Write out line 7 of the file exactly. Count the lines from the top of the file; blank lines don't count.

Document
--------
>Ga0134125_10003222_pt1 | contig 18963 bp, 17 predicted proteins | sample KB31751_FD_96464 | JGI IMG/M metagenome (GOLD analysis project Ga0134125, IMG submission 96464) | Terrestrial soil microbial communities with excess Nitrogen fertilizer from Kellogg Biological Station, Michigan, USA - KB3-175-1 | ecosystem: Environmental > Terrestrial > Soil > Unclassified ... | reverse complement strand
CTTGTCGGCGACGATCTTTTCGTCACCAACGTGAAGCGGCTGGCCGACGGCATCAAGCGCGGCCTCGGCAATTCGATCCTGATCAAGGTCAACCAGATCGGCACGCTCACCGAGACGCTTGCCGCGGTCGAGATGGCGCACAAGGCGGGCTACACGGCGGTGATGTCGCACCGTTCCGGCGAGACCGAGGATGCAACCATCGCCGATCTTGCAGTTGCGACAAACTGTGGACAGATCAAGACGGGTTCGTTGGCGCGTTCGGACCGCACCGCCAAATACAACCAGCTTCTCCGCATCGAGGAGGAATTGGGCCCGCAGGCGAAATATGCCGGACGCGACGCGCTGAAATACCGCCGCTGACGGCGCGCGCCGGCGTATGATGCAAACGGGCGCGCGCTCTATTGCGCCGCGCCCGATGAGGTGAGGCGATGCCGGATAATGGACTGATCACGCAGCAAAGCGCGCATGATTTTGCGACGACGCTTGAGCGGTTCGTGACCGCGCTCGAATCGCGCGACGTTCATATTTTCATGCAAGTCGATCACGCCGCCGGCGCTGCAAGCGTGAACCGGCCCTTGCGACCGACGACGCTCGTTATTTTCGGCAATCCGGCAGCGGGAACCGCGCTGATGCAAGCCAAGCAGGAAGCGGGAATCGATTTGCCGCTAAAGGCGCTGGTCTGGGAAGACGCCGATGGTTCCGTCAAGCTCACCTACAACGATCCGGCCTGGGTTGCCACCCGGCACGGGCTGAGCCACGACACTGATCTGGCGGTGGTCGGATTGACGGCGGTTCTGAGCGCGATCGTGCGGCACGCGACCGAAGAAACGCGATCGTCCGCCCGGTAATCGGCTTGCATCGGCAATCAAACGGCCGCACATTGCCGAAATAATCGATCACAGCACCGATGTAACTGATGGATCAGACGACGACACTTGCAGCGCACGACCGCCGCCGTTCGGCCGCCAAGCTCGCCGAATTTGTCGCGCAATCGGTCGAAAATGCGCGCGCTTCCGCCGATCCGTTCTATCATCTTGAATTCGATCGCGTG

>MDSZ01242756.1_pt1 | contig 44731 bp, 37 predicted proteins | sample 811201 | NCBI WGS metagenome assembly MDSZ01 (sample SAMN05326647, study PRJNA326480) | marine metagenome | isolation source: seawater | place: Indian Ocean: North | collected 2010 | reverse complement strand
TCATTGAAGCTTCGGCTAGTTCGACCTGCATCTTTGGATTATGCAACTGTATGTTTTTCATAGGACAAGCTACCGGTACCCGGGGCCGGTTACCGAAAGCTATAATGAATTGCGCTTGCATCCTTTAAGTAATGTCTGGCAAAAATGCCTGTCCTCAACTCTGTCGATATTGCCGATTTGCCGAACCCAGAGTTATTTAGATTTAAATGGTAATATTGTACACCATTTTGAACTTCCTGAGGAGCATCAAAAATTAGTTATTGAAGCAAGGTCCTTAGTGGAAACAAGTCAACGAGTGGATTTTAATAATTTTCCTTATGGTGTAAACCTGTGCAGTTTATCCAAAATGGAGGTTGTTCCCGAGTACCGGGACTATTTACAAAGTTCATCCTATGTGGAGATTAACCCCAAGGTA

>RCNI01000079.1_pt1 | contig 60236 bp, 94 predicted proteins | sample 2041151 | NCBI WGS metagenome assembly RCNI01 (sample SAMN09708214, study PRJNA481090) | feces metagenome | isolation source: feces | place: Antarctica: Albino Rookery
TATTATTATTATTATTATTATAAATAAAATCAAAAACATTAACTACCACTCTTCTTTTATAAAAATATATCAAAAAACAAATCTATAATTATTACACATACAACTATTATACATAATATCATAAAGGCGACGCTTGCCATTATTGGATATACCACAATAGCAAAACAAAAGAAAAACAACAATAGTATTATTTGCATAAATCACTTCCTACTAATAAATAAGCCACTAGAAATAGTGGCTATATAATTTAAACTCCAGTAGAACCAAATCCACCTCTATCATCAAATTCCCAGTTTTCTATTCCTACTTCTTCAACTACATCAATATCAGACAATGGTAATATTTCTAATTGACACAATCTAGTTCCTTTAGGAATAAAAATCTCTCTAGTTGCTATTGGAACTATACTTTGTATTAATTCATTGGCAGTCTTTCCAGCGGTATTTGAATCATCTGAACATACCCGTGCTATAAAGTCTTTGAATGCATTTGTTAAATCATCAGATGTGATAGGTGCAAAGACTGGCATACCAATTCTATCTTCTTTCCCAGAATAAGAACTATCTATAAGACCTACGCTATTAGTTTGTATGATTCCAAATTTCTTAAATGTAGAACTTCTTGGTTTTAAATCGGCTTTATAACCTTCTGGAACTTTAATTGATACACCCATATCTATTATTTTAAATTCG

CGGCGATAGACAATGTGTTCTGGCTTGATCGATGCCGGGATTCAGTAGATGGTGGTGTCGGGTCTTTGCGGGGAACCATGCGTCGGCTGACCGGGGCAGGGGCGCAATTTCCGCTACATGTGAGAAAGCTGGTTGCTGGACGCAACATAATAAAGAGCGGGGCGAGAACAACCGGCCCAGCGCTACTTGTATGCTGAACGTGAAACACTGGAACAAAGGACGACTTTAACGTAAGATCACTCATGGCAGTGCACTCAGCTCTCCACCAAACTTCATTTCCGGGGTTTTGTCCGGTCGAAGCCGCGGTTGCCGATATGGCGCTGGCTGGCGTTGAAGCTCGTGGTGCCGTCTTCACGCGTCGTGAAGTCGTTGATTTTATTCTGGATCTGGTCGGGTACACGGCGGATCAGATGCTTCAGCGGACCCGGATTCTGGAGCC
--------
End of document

CGGCGATAGACAATGTGTTCTGGCTTGATCGATGCCGGGATTCAGTAGATGGTGGTGTCGGGTCTTTGCGGGGAACCATGCGTCGGCTGACCGGGGCAGGGGCGCAATTTCCGCTACATGTGAGAAAGCTGGTTGCTGGACGCAACATAATAAAGAGCGGGGCGAGAACAACCGGCCCAGCGCTACTTGTATGCTGAACGTGAAACACTGGAACAAAGGACGACTTTAACGTAAGATCACTCATGGCAGTGCACTCAGCTCTCCACCAAACTTCATTTCCGGGGTTTTGTCCGGTCGAAGCCGCGGTTGCCGATATGGCGCTGGCTGGCGTTGAAGCTCGTGGTGCCGTCTTCACGCGTCGTGAAGTCGTTGATTTTATTCTGGATCTGGTCGGGTACACGGCGGATCAGATGCTTCAGCGGACCCGGATTCTGGAGCC